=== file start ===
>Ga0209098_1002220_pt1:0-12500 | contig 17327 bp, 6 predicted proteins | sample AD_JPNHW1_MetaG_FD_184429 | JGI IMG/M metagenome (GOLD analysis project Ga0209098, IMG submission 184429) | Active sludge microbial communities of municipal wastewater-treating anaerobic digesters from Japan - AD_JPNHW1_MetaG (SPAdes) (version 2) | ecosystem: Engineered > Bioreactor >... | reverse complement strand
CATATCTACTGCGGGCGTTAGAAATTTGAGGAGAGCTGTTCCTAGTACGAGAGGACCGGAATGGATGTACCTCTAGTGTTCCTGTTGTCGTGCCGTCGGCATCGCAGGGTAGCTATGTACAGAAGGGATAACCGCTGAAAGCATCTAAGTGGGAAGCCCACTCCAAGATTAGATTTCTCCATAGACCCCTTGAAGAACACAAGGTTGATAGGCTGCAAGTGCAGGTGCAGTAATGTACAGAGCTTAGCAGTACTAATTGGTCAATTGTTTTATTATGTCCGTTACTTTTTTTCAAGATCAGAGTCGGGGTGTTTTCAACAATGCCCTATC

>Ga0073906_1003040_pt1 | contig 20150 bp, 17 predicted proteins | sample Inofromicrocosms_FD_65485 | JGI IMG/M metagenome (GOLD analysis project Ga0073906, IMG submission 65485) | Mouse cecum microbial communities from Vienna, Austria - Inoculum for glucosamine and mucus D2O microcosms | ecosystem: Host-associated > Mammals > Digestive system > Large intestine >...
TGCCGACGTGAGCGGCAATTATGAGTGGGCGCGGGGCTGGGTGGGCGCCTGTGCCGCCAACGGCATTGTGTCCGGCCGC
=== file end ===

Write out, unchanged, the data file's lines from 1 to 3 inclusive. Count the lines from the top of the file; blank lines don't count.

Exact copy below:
>Ga0209098_1002220_pt1:0-12500 | contig 17327 bp, 6 predicted proteins | sample AD_JPNHW1_MetaG_FD_184429 | JGI IMG/M metagenome (GOLD analysis project Ga0209098, IMG submission 184429) | Active sludge microbial communities of municipal wastewater-treating anaerobic digesters from Japan - AD_JPNHW1_MetaG (SPAdes) (version 2) | ecosystem: Engineered > Bioreactor >... | reverse complement strand
CATATCTACTGCGGGCGTTAGAAATTTGAGGAGAGCTGTTCCTAGTACGAGAGGACCGGAATGGATGTACCTCTAGTGTTCCTGTTGTCGTGCCGTCGGCATCGCAGGGTAGCTATGTACAGAAGGGATAACCGCTGAAAGCATCTAAGTGGGAAGCCCACTCCAAGATTAGATTTCTCCATAGACCCCTTGAAGAACACAAGGTTGATAGGCTGCAAGTGCAGGTGCAGTAATGTACAGAGCTTAGCAGTACTAATTGGTCAATTGTTTTATTATGTCCGTTACTTTTTTTCAAGATCAGAGTCGGGGTGTTTTCAACAATGCCCTATC

>Ga0073906_1003040_pt1 | contig 20150 bp, 17 predicted proteins | sample Inofromicrocosms_FD_65485 | JGI IMG/M metagenome (GOLD analysis project Ga0073906, IMG submission 65485) | Mouse cecum microbial communities from Vienna, Austria - Inoculum for glucosamine and mucus D2O microcosms | ecosystem: Host-associated > Mammals > Digestive system > Large intestine >...